Blues and Soul Music Magazine

Issue 1101

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Polly Gibbons: Many Faces Of Love (Resonance Records)

Polly Gibbons CD cover pic



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UK release date 23.03.2015

I am in love. One listen to this fabulous album and the discovery of the stunning vocal talents of British jazz singer Polly Gibbons, and you may well succumb too.

A real find here folks; both the artist and the album. So, so, so soulful as well as nailing the jazz licks with her amazing versatility. If she was filed under jazz alone, that would most certainly be doing her a huge disservice. Polly is as much Joss Stone and Aretha as she is Sarah Vaughan and Ella.

A dozen covers and a bonus DVD where we can meet Polly behind the scenes, and get to see her in concert on eight songs, including two blues numbers not on the CD.

So who is Polly Gibbons, I hear you ask? Well, if you are sitting comfortably; I will tell you……………. “A truly exceptional, once-in-a-generation talent, possessing a voice of such sizzling intensity and raw emotion you could fry an egg on it.” “A soulful young jazz vocalist destined to be a star!” So has been said by some of my fellow music journalists. I concur.It’s not only the music press that has lined up to gush about the young vocal sensation. After hearing her at Ronnie Scotts club in London, Van Morrison declared, “She’s got a great voice!” and Joss Stone said, “I love her voice, it’s really soulful. I can’t wait to hear more of Polly…”

Legendary songwriter Johnny Mandel attended her US debut show in February last year (2014), and the man who has written and arranged for the likes of Peggy Lee and Frank Sinatra was smitten: “They don’t come along very often, but this one’s a star.” “Many Faces of Love,” is her debut album and DVD release for the U.S. market an only the second release of her career. Recorded at Resonance Records in L.A. and produced by label boss George Klabin.

“My Own Company,” her debut album, with James Pearson, pianist and Musical Director of Ronnie Scott’s, and his trio, was released to critical acclaim in August 2014. Growing up in Suffolk on a farm, she was introduced to the blues by her Father and brother, to classical music by her Mother and to “everything else” by her sisters. Billie and Aretha were the first singers who wowed her on first listen. Polly discovered her own voice at 13, and began singing with an R&B band led by her Father, at 18. Nominated for a BBC Jazz Award in 2006, even before her first album, in the “Rising Star” category.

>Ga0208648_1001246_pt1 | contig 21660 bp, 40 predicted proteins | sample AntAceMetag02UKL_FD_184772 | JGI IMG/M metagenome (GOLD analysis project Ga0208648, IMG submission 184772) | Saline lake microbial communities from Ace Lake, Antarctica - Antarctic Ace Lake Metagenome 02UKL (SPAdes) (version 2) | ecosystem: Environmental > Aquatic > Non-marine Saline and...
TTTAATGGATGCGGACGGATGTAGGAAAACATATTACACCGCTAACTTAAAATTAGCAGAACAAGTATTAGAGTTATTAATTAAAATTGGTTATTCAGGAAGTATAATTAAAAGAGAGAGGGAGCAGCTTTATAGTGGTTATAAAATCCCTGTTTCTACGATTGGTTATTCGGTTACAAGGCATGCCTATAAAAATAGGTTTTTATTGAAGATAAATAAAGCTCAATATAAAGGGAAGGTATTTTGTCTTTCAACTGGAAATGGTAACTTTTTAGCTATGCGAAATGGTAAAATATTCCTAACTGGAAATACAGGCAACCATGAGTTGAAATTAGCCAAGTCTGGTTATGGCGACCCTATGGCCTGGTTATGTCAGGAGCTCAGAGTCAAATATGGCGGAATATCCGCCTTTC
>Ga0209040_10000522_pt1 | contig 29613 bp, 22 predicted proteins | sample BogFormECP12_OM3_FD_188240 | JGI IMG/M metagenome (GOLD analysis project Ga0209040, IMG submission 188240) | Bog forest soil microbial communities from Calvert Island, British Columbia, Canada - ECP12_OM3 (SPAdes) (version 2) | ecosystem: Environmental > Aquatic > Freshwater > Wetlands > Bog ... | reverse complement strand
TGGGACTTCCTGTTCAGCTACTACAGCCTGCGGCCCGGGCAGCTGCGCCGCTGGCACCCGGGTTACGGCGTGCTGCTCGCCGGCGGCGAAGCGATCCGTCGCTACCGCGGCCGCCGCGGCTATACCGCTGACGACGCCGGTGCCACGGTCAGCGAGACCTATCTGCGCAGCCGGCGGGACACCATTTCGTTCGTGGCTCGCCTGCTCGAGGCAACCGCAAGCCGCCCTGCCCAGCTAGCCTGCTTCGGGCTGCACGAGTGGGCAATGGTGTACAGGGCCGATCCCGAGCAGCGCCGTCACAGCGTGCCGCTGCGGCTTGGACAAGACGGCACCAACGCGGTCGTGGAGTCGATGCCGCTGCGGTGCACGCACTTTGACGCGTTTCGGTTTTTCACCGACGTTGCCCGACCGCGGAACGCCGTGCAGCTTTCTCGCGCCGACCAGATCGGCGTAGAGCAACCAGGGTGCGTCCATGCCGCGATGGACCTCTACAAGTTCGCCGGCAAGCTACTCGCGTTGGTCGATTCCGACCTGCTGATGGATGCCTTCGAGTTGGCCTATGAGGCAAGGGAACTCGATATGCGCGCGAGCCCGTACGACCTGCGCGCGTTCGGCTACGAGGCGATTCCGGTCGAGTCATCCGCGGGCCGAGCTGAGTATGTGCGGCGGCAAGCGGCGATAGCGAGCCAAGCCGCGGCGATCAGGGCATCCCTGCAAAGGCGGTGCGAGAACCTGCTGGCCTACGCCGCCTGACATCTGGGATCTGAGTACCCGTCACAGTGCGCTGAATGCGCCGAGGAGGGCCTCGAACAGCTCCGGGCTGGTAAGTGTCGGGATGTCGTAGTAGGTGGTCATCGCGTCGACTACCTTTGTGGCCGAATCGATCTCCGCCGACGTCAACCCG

Polly descends from a grand tradition of jazz and blues women whose singing exudes strength, defiance and sassy wit. Just 30 when she made this album, Gibbons possesses a raspy, lived-in tone, a walloping sense of swing and a dramatic flair that grabs the heart. Emotionally, her singing ranges from a slow burn to a bonfire. In London jazz circles, she has been acquiring a growing chorus of champions since her emergence a decade ago.
For “Many Faces of Love,” Polly has assembled a crew of some of the most skilled musicians in contemporary jazz. Her band is led by Israeli born, L.A.-based pianist and arranger Tamir Hendelman, who conjures up the slamming grooves, the feistiness and the jubilation that mark Gibbons’ singing. Also accompanying Polly on the new release are violinist Christian Howes, guitarist Anthony Wilson, bassist Kevin Axt and drummer Ray Brinker. This is NOT just a band. They have got Polly’s back big time, but Tamir and Christian are astounding talents. She is a lucky girl.

Gibbons, who names artists as diverse as Mahalia Jackson, Joni Mitchell, Charlie Parker, Leonard Cohen, Donny Hathaway, Nina Simone, Marvin Gaye, Prince and D’Angelo as key influences—is also a songwriter whose original composition “Midnight Prayer” won first place in the Indie International Songwriting Competition. For Many Faces of Love the singer has chosen to emphasize her interpretive skills. Whether on the R&B nugget "Please Send Me Someone to Love," Bob Haymes’ “Make It Last”(from a 1958 Betty Carter recording), Dr. John’s "City Lights," Al Jarreau’s “Not Like This,” Rickie Lee Jones’ "Company" or Patti Austin’s "That’s Enough for Me,” Gibbons drills to the core of the lyric and melody, making each song her own.

Gibbons’ magnificent command of a jazz ballad is exemplified by her steamy take on "After Hours," an early Sarah Vaughan trademark, and "I Have the Feeling I’ve Been Here Before," written by pianist Roger Kellaway with Alan and Marilyn Bergman for Carmen McRae. “Love Comes and Goes," meanwhile, is a gem from veteran British songwriter Carroll Coates.

Polly Gibbons is an old soul and conjures up a spirit, a deep joy and an ache across this essential listen collection. In possession of her vocal skills and innate soulfulness, had she been born a few decades earlier and across the pond, I have no doubt she’d be a superstar by now.

It is rare to hear an artist on a record that you can safely say defines who that artist is and what they do best. Here you can say that without fear of criticism - only her second album too. A big future ahead of her, for sure.............

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